# Understanding Generalized Advantage Estimate in reinforcement learning

I was reading the paper on Generalized Advantage Estimate. It first introduces a generalized form of policy gradient equation without involving $$\gamma$$ and then it says the following:

We will introduce a parameter $$\gamma$$ that allows us to reduce variance by downweighting rewards corresponding to delayed effects, at the cost of introducing bias. This parameter corresponds to the discount factor used in discounted formulations of MDPs, but we treat it as a variance reduction parameter in an undiscounted problem.

I know the Monte Carlo estimate of value function is given as:

$$V(s_t)=\sum_{l=t}^\infty \gamma^tr_t$$

The bootstrapped estimate of value function is given as:

$$V(s_t)=r_t+\gamma V(s_{t+1})$$

(In both equations, $$\gamma$$ is a discount factor.)

The bootstrapped estimate is biased because it based on $$V(s_{t+1})$$ which is usually a biased estimate by some estimator such as a neural network. The Monte Carlo estimate is unbiased because it contains all rewards sampled from the environment. In this case, however, because the agent might take a lot of actions over the course of an episode, it's hard to assign credit to the right action, which means that a Monte Carlo estimate will have a high variance.

Does this contradict what the paper says: "a parameter $$\gamma$$ that allows us to reduce variance"? Or does it simply mean the following: lower $$\gamma$$ gives smaller weights to distant future rewards, thus making value estimate less dependent on them, reducing variance in comparison to larger $$\gamma$$, which make distant future rewards contribute significantly to value estimate. So introduction/existence of $$\gamma$$ itself does not reduce the variance but gives way to increase or decrease the variance.

Bootstrapped estimate is biased because it based on $$V(s_{t+1})$$ which is usually a biased estimate by some estimator such as neural network.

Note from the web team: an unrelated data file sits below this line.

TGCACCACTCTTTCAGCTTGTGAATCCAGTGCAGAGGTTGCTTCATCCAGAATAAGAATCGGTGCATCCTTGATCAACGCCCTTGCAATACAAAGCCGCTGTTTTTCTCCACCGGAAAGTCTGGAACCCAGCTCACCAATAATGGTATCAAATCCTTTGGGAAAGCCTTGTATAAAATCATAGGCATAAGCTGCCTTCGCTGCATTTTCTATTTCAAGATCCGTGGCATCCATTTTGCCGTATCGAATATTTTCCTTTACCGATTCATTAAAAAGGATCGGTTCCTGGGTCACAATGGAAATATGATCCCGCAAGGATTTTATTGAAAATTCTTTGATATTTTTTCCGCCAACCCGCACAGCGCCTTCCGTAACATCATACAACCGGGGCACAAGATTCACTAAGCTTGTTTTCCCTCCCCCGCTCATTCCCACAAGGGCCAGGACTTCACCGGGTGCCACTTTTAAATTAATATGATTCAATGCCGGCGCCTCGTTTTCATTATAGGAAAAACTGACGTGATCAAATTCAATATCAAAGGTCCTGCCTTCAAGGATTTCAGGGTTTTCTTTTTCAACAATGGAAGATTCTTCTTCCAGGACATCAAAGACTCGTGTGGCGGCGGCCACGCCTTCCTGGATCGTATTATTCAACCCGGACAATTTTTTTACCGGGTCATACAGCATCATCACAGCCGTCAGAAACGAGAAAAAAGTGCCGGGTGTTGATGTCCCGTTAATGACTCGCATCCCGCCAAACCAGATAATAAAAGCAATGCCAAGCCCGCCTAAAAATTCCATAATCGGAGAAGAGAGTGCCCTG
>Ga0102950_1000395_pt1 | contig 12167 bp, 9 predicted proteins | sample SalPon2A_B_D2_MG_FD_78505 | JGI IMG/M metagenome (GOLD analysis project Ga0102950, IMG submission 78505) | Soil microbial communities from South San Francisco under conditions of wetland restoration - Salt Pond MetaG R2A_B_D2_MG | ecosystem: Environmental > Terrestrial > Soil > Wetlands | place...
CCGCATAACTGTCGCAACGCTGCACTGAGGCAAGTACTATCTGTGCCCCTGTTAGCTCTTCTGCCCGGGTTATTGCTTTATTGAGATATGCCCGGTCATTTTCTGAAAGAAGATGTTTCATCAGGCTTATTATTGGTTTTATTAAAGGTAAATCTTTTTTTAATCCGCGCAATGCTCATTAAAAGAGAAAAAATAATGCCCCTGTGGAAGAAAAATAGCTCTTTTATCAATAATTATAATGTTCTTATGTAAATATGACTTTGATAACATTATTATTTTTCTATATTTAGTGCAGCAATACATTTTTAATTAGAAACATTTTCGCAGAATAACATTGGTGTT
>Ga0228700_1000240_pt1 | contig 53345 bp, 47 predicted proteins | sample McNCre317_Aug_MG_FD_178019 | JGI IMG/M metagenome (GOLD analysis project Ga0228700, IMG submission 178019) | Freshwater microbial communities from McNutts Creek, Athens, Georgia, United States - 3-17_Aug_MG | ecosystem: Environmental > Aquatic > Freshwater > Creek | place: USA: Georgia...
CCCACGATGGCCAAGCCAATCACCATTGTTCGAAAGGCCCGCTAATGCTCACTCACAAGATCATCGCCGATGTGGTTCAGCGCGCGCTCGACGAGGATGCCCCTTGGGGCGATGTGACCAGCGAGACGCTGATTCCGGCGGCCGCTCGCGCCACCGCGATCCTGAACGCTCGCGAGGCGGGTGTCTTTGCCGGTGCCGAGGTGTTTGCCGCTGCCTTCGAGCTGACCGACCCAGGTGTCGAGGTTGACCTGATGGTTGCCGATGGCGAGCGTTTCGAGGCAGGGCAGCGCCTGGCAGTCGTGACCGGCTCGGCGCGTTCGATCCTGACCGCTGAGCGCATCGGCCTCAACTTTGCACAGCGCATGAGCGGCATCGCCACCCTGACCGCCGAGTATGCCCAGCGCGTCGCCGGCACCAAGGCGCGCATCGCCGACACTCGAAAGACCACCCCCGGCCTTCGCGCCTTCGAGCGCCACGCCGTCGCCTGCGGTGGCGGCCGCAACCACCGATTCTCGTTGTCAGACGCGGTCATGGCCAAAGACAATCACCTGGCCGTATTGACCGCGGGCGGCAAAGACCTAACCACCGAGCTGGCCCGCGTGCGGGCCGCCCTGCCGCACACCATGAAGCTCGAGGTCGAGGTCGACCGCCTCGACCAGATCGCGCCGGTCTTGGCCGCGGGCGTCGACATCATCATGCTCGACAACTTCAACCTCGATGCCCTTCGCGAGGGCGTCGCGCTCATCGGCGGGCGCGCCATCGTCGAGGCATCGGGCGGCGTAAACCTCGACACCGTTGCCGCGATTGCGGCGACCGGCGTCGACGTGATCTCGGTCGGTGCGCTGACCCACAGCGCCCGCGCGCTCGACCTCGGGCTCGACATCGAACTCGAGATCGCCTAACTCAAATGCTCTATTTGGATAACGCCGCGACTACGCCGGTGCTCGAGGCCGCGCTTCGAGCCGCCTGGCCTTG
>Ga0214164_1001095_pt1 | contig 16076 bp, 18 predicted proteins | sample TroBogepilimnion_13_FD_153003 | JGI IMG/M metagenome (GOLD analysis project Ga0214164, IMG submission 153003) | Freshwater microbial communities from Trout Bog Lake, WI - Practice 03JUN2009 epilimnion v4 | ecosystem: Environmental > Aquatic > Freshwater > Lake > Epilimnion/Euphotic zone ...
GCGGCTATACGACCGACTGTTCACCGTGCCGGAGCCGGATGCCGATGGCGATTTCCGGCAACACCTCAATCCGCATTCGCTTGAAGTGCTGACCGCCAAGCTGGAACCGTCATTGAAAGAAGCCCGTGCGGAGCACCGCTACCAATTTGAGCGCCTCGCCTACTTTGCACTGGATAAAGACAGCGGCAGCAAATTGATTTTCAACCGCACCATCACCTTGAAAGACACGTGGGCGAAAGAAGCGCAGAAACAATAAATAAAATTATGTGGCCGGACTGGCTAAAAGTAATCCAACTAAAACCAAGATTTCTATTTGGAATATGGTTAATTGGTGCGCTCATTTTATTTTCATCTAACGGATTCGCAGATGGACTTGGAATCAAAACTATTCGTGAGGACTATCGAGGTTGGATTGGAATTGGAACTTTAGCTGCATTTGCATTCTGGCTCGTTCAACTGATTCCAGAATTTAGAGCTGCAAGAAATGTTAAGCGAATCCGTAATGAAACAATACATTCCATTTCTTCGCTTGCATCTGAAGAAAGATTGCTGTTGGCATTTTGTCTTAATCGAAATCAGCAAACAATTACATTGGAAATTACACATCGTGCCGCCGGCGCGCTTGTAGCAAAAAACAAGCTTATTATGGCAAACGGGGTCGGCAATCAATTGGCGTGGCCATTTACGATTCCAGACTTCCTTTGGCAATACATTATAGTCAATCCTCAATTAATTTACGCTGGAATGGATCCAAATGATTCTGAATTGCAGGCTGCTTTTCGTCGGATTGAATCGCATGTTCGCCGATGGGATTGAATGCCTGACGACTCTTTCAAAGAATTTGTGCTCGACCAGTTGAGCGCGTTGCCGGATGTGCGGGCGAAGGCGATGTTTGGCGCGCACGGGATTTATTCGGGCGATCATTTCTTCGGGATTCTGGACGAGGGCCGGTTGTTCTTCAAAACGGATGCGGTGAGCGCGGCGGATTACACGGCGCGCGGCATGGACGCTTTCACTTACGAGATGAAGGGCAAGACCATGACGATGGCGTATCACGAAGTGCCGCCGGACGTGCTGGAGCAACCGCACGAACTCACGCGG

I don't think this statement is totally correct in the context of the paper. Quoting the paper:

Taking $$\gamma < 1$$ introduces bias into the policy gradient estimate, regardless of the value function’s accuracy. On the other hand, $$\lambda < 1$$ introduces bias only when the value function is inaccurate.

So the initial $$\gamma$$-discounting introduces bias regardless of the accuracy of the $$V(s)$$.

Same point is reiterated in the footnote on the page 3:

Note, that we have already introduced bias by using $$A^{\pi,\gamma}$$ in place of $$A^\pi$$; here we are concerned with obtaining an unbiased estimate of $$g^\gamma$$, which is a biased estimate of the policy gradient of the undiscounted MDP.

To summarize the above:

1. the original MDP under consideration is undiscounted
2. authors introduce $$\gamma$$-discounting to reduce variance (at cost of bias) of the PG estimate - this happens even if we had accurate $$V(s)$$
3. later, authors introduce another $$\lambda$$-discounting which also controls bias-variance tradeoff - now due to inaccuracy in $$V(s)$$

As for why lower $$\gamma$$ reduces variance (p.2 above) - your explanation is on point: smaller $$\gamma$$ $$\Rightarrow$$ smaller weights for distant rewards $$\Rightarrow$$ less variance (but more bias).